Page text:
Objetivo. El síndrome de unión toracolumbar (TLJS de sus siglas en inglés) se produce como consecuencia de una disfunción intervertebral menor en la unión toracolumbar, y causa dolor en la zona baja de la espalda, la cadera, la ingle, los testículos y el abdomen inferior. Como en el caso que se presenta, el TLJS puede confundirse a menudo con otras patologías que pueden causar estos síntomas, conduciendo a un diagnóstico erróneo y tratamiento equivocado. Caso. Un hombre de 61 años refería dolor pulsátil en el testículo derecho y dolor en la zona baja de la espalda después de la instrumentación para espondilolistesis a nivel de L2-L5. Por su insistente queja, fue sometido a orquiectomía derecha y se indicó tratamiento médico para el dolor de la zona baja de la espalda, a pesar de lo cual las molestias persistieron. Un examen físico bien hecho reveló una importante limitación de la columna lumbar y el dolor en todas las direcciones. La presión posteroanterior en los espacios intervertebrales T12-L1 y L4-L5, apófisis espinosas T12 y la presión transversal contra la cara lateral de la apófisis espinosa T12 eran dolorosas. El signo del pellizco o enrollamiento y la presión sobre la región del trocánter derecho y región púbica eran dolorosos. De acuerdo con estos hallazgos, se diagnosticó al paciente como un TLJS, pero no pudo aplicarse el diagnóstico por bloqueo periapofisario T12 porque el paciente no aceptó esta intervención; la manipulación no pudo aplicarse debido a la instrumentación de la columna dorsolumbar. La terapia de movilización espinal para el segmento toracolumbar se aplicó cuidadosamente y se instauró tratamiento con gabapentina a una dosis baja de 300mg/día, la cual fue incrementándose gradualmente hasta 2.400mg/día. Se organizó un programa de ejercicios y actividades de la vida diaria. Sus síntomas mejoraron después de 3 meses de tratamiento. Se observó que el bienestar general ha continuado después de 2 años de seguimiento. Conclusión. El TLJS es una patología que debe ser considerada en el diagnóstico diferencial del dolor testicular (AU)


Assuntos
Humanos , Masculino , Pessoa de Meia-Idade , Doenças Testiculares/complicações , Dor/complicações , Dor/etiologia , Espondilolistese/complicações , Espondilolistese/terapia , Orquiectomia/métodos , Orquiectomia , Anti-Inflamatórios não Esteroides/uso terapêutico , Testículo , Testículo/patologia , Diagnóstico Diferencial , Dor Lombar/complicações , Dor Lombar/etiologia , Tratamento por Radiofrequência Pulsada/métodos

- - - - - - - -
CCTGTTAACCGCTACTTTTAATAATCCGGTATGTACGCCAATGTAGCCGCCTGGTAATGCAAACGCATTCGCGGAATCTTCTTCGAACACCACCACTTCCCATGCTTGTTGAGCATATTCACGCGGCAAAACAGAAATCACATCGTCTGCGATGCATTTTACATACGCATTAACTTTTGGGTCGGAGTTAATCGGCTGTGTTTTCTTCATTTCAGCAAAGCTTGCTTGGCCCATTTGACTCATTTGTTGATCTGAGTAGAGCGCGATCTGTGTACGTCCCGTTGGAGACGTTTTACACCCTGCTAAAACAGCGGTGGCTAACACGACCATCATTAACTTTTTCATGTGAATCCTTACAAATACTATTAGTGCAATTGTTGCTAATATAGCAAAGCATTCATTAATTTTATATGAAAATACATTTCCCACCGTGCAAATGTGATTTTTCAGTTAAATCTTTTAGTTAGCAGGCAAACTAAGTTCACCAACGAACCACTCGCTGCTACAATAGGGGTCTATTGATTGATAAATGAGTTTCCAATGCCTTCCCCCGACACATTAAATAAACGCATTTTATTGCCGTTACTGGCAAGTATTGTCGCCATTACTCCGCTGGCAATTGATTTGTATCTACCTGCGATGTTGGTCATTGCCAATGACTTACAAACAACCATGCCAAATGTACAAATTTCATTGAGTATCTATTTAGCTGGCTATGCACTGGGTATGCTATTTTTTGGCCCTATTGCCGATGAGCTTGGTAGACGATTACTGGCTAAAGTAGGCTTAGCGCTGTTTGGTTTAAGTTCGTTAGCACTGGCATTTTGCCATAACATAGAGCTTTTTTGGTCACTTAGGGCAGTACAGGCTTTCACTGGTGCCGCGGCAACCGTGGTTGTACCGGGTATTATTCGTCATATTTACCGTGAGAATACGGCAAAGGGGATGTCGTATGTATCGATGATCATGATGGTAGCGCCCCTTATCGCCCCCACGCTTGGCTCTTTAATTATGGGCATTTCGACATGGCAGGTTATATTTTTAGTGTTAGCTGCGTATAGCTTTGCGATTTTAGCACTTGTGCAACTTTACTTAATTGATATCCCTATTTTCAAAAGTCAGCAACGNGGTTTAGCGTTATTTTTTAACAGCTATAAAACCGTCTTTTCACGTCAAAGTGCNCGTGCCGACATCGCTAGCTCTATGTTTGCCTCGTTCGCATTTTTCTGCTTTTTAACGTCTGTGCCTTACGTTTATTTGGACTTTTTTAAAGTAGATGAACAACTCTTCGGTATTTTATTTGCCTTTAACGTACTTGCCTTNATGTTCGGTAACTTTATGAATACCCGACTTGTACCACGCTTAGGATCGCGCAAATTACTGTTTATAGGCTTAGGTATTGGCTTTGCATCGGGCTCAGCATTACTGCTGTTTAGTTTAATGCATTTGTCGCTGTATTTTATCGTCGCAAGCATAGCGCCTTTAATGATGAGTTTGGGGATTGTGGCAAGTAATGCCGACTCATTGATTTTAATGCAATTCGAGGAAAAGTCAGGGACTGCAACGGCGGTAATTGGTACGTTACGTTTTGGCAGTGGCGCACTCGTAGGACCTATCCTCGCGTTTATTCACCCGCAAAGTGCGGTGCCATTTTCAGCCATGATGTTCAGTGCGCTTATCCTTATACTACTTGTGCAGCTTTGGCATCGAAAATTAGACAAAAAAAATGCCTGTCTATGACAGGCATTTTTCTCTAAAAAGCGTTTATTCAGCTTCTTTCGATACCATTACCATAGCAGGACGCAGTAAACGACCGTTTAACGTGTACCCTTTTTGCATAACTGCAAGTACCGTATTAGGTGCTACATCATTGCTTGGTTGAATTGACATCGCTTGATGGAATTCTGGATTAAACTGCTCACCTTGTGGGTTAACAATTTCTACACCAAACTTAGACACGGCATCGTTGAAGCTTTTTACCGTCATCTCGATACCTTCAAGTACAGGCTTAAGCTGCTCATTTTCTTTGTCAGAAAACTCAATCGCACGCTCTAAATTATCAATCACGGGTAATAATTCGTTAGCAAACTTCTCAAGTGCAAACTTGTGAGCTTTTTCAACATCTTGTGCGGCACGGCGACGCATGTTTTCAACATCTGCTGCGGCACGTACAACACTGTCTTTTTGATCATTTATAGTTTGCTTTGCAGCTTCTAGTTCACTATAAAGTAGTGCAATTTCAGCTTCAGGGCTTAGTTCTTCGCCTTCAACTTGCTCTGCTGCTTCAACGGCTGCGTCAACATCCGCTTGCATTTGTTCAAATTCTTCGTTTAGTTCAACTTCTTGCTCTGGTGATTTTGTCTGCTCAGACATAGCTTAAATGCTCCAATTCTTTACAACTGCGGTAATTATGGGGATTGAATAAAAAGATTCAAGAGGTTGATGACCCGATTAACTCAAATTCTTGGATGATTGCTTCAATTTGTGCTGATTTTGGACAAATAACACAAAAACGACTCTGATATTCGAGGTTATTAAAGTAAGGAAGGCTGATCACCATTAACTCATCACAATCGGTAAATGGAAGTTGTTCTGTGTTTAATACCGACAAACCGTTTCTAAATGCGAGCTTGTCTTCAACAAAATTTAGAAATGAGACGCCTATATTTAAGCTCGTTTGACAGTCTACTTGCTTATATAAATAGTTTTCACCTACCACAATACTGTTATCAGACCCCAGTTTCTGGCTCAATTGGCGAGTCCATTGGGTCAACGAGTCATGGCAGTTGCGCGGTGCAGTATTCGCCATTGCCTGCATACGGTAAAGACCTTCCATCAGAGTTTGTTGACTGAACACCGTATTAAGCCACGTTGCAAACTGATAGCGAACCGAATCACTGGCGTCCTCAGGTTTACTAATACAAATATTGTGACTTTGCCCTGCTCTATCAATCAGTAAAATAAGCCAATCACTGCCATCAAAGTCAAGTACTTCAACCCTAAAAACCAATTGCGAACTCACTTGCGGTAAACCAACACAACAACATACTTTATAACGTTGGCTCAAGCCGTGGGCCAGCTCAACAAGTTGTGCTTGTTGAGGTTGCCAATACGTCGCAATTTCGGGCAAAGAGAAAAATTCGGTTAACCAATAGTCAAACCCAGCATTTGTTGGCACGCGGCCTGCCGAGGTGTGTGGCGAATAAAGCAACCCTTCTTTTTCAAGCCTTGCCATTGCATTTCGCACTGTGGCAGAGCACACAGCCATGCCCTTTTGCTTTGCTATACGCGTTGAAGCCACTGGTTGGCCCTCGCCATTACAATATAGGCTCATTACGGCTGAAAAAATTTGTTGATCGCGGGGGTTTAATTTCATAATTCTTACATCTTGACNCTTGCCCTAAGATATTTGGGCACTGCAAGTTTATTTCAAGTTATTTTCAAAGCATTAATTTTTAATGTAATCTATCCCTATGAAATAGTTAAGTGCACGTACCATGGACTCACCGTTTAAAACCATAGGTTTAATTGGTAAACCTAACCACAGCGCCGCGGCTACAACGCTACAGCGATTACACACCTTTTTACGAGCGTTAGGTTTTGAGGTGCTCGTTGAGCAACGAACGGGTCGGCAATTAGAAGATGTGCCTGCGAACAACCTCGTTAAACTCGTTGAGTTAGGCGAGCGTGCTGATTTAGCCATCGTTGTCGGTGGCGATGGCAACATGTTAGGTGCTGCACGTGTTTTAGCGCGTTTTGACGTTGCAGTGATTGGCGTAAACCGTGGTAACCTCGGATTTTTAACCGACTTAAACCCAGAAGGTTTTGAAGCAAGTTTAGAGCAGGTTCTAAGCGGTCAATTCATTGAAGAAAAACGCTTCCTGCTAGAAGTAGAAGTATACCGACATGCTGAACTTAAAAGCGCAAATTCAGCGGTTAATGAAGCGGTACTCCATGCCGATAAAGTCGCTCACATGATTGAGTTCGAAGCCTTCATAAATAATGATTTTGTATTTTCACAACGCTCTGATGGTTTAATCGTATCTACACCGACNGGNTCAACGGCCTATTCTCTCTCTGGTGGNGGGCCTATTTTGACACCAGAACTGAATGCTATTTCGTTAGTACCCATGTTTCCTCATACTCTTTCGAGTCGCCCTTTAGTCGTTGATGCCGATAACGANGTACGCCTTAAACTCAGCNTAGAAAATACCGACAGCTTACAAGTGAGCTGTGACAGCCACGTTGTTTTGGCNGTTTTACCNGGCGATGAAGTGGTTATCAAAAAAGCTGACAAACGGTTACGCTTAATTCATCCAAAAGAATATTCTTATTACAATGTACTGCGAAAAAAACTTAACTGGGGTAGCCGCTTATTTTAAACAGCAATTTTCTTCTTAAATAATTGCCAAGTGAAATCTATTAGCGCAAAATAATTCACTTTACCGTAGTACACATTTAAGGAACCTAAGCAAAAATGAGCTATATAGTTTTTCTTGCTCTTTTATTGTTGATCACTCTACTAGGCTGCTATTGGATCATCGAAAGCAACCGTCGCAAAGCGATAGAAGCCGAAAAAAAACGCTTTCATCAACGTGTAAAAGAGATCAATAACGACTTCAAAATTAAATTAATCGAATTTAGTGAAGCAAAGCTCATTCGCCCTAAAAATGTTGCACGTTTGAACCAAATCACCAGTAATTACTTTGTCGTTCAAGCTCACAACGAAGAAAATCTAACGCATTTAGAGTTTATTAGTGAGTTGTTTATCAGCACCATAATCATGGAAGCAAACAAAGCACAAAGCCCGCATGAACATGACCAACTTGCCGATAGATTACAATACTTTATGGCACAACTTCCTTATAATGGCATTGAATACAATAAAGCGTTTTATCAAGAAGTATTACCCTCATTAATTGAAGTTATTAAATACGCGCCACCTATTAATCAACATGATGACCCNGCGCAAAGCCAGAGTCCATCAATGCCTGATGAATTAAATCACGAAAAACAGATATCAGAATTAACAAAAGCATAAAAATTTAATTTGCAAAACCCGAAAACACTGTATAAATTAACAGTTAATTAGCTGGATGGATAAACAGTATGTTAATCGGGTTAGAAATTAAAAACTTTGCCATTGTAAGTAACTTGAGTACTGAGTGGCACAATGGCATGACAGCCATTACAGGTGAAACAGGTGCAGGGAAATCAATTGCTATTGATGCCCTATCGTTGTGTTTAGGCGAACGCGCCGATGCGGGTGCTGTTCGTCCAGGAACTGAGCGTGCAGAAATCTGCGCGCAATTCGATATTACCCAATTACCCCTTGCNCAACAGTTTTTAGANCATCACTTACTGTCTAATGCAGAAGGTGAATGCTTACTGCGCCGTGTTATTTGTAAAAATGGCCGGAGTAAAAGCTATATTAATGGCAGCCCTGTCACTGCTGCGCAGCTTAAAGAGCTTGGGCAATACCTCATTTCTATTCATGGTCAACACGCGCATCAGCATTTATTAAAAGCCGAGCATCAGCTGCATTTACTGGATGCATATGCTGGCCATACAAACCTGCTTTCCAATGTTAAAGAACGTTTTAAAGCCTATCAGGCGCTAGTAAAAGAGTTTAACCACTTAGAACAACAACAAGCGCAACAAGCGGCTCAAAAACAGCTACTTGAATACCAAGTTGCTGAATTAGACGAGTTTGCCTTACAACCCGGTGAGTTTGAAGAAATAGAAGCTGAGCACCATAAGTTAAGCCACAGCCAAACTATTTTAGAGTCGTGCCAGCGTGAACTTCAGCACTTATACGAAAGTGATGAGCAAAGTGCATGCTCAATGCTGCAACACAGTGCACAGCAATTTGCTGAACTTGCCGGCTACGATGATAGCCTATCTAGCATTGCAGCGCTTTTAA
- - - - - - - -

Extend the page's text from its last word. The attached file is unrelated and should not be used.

19.
Sports Med Arthrosc Rev ; 24(4): 184-187, 2016 Dec.
Artigo em Inglês | MEDLINE | ID: mdl-27811518

RESUMO

Pediatric spondylolysis and spondylolisthesis present with a wide spectrum of pathology and clinical findings, including back pain, leg pain, crouch gait, or neurological deficit. The treatment of spondylolysis alone is typically conservative with bracing, non-steroidal anti-inflammatory drug, and activity restriction, but refractory pain can be successfully surgically managed with intralaminar compression screw, wires, or pedicle screws with rods and laminar hook constructs. The treatment of dysplastic spondylolisthesis is aggressive to prevent neurological deficit, whereas even high-grade isthmic slips can be treated safely with nonoperative measures if no significant neurological deficits are present. However, patients with higher slip angles tend to progress and require fusion. More long-term data are needed to compare the outcomes of operative versus nonoperative treatment of high-grade slips. Although more evidence will be helpful in guiding surgical treatment, fortunately, the vast majority of these patients are successfully managed nonsurgically.


Assuntos
Espondilolistese/terapia , Espondilólise/terapia , Adolescente , Dor nas Costas/etiologia , Criança , Humanos , Espondilolistese/diagnóstico , Espondilólise/diagnóstico
20.
Spine J ; 16(12): 1478-1485, 2016 12.
Artigo em Inglês | MEDLINE | ID: mdl-27592807

RESUMO